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Computational Methods for the Study of Dynamic Economies$
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Ramon Marimon and Andrew Scott

Print publication date: 2001

Print ISBN-13: 9780199248278

Published to Oxford Scholarship Online: November 2003

DOI: 10.1093/0199248273.001.0001

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Computation of Equilibria in Heterogeneous‐Agent Models

Computation of Equilibria in Heterogeneous‐Agent Models

Chapter:
(p.238) 11 Computation of Equilibria in Heterogeneous‐Agent Models
Source:
Computational Methods for the Study of Dynamic Economies
Author(s):

José‐Víctor Ríos‐Rull

Publisher:
Oxford University Press
DOI:10.1093/0199248273.003.0011

There are many questions in economics for which heterogeneous‐agent dynamic models (i.e. models populated by agents that are different from each other) have to be used to provide answers. The first such model presented is one with infinitely lived agents subject to uninsurable idiosyncratic shocks to earnings; a very simple version of such a model is used to address the distribution of wealth under both a steady state and a non‐steady state situation. The second type of model presented is the overlapping generations model, which represents the situation where every year some agents die and new agents are born; such models are embodied in a neoclassical growth model structure with capital accumulation. Once again, both steady state and non‐steady state situations are considered. Finishes with a section on dynamic voting models; these are models that endogenously generate government policies as part of a Markov equilibrium, and are starting to be used to study positive policy issues such as redistributional policies. All the models are posed in such a way that they are susceptible to computation, and in all of them, the different agents are central in the sense that the question that the models are used to answer requires heterogeneity.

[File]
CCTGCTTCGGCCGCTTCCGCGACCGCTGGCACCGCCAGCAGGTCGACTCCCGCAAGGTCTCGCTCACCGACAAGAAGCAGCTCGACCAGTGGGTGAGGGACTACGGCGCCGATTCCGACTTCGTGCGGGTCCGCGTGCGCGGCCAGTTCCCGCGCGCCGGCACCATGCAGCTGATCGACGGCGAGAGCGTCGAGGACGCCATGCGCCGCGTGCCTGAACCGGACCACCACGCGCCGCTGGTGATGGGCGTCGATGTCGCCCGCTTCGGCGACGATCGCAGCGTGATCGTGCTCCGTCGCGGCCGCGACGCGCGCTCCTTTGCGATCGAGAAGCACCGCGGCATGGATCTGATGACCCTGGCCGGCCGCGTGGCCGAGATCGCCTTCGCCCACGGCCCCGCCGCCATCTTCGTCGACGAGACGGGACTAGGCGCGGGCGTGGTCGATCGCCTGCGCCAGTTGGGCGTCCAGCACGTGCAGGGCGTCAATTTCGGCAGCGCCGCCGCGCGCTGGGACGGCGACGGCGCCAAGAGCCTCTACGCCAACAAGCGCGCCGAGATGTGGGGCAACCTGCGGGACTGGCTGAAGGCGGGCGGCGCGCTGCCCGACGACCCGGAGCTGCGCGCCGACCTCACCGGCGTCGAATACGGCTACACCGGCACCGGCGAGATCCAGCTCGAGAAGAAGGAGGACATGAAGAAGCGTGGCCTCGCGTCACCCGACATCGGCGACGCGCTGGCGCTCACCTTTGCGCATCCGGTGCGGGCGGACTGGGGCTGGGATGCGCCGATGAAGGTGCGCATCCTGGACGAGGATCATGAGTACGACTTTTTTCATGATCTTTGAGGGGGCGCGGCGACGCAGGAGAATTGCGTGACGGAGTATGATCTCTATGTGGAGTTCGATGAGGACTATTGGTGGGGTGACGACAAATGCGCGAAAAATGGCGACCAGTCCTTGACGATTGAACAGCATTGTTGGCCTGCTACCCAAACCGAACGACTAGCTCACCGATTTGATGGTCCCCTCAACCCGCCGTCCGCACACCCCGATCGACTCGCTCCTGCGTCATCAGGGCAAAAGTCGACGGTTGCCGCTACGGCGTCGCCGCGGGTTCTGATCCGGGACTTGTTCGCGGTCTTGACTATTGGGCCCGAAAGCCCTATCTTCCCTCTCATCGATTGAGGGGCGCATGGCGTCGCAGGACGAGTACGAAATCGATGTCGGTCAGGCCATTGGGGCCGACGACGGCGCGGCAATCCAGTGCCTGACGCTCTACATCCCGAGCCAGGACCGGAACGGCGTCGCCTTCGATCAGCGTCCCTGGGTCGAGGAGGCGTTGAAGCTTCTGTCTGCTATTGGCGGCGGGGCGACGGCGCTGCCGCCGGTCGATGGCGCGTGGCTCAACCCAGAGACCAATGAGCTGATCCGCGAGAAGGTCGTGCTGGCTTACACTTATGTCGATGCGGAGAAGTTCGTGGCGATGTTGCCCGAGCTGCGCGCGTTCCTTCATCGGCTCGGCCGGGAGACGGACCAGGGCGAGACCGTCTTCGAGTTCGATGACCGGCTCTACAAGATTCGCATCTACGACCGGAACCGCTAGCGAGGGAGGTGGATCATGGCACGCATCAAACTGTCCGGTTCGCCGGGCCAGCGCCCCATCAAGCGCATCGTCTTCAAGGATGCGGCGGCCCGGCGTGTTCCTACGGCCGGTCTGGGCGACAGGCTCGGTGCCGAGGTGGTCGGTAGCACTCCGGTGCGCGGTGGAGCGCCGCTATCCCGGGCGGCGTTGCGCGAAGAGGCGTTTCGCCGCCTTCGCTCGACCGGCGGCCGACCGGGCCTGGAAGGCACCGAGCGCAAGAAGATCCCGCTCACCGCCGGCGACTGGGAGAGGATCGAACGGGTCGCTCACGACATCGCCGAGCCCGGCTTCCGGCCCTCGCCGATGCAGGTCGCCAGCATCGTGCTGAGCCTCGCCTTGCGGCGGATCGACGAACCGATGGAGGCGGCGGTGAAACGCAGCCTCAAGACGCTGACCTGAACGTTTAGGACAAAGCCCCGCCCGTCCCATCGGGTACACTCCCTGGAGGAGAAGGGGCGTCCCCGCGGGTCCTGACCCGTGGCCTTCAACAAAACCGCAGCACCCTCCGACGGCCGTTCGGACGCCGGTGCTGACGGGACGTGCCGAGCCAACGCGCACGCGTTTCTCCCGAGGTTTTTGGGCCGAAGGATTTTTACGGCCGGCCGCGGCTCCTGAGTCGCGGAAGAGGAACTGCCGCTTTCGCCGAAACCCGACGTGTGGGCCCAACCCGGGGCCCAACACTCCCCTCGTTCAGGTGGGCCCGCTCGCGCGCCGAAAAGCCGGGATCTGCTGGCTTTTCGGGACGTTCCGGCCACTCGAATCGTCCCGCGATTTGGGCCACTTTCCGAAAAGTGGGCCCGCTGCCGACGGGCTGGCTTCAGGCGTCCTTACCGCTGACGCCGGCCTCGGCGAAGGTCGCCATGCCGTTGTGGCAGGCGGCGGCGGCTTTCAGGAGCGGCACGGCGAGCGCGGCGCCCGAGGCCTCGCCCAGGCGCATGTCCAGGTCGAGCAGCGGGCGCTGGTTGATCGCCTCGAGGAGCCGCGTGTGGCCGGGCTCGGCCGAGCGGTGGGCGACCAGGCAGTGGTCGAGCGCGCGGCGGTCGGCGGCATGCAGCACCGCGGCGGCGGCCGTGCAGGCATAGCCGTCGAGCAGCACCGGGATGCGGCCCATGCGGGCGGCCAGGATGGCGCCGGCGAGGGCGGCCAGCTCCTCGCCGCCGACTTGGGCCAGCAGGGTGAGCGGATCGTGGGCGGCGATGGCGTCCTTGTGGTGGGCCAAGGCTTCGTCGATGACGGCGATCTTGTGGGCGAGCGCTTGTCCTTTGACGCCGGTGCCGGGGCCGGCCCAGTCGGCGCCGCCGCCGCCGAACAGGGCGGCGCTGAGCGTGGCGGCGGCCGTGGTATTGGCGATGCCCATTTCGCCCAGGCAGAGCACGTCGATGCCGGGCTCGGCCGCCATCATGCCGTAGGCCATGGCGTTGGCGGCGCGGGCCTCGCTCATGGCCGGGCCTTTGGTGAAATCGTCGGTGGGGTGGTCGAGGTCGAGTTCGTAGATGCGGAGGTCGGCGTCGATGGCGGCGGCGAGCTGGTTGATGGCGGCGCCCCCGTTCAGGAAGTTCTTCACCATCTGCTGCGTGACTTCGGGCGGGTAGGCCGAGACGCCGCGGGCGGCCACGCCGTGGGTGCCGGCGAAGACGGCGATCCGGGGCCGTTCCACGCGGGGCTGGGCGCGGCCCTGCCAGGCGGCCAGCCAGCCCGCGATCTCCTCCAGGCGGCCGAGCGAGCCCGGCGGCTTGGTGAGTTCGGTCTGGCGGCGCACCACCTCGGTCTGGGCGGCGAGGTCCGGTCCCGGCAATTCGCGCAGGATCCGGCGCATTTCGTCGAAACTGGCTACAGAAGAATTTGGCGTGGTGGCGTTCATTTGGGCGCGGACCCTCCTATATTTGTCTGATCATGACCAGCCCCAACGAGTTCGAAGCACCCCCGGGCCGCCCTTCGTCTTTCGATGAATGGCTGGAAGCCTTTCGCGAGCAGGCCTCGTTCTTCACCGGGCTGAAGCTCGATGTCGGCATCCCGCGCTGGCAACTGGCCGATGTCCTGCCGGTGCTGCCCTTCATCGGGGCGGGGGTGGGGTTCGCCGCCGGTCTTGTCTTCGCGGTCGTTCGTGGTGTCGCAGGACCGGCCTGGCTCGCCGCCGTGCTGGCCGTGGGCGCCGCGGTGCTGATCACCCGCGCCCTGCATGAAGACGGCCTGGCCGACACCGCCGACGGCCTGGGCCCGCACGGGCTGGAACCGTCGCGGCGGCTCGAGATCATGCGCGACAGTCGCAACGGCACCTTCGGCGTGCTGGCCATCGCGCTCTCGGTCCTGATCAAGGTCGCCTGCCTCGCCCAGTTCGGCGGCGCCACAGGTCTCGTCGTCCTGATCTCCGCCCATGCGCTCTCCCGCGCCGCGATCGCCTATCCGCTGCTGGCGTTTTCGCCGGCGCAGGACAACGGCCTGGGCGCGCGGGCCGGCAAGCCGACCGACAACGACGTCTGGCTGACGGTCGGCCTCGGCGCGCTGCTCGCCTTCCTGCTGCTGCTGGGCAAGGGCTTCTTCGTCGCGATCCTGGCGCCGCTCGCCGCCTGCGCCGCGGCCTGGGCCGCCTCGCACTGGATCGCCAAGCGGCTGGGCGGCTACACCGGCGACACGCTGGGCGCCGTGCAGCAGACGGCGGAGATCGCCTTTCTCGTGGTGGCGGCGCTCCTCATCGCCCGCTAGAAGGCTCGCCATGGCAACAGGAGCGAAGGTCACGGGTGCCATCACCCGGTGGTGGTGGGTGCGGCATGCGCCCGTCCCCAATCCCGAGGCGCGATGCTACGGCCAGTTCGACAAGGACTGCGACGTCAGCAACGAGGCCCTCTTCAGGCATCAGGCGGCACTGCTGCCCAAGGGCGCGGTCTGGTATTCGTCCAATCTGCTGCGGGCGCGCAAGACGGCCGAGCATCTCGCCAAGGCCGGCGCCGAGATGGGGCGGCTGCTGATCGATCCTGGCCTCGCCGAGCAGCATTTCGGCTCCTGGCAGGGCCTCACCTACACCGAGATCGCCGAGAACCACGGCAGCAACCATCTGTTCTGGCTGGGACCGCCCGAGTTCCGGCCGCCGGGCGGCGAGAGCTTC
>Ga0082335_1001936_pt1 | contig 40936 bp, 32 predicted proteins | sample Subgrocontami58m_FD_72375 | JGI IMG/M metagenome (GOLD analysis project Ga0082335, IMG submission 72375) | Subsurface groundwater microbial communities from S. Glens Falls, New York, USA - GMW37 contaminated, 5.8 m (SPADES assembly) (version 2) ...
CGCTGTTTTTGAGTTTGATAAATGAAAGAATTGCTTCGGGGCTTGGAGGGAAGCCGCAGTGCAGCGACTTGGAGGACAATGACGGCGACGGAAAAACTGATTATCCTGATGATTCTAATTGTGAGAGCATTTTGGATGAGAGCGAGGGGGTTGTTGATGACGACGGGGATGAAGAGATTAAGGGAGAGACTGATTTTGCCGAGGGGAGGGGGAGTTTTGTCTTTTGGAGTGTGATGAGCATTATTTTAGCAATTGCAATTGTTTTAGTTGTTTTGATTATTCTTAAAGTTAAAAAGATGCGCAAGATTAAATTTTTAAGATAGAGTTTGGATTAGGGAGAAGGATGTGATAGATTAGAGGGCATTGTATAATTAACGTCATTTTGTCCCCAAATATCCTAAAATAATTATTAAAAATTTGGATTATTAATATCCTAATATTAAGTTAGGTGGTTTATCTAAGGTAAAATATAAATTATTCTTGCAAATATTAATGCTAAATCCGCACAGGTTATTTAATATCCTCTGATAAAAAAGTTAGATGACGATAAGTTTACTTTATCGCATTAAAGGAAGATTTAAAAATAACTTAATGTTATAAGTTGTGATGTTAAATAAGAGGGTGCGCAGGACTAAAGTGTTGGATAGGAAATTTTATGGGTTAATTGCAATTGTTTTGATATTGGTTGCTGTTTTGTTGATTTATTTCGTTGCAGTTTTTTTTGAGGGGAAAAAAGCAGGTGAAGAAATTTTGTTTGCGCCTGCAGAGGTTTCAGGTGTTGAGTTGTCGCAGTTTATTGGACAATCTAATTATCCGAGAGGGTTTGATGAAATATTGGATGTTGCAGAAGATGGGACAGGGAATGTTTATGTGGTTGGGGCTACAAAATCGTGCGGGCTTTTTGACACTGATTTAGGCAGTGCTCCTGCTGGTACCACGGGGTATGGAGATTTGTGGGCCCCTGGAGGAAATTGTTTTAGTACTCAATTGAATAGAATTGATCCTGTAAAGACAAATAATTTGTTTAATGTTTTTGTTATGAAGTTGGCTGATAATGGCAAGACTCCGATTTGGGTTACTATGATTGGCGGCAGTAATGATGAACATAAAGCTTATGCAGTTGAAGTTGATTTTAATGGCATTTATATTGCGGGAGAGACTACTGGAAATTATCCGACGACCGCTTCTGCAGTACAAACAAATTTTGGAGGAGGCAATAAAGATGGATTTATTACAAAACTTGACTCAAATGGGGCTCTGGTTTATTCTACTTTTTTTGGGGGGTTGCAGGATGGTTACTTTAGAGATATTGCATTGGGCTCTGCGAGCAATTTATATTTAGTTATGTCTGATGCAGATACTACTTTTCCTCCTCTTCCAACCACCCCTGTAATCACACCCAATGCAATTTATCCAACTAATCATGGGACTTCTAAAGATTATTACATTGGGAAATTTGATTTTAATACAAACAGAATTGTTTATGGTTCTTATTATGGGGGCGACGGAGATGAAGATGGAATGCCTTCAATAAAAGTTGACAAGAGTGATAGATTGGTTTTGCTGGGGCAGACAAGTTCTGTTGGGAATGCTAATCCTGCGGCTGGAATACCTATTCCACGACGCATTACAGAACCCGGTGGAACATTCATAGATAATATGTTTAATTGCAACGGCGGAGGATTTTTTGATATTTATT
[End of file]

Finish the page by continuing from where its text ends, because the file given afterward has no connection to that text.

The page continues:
Keywords:   dynamic economics models, dynamic voting models, heterogeneous‐agent dynamic models, infinitely lived models, macroeconomics, Markov equilibria, neoclassical growth models, overlapping generations models, wealth distribution models

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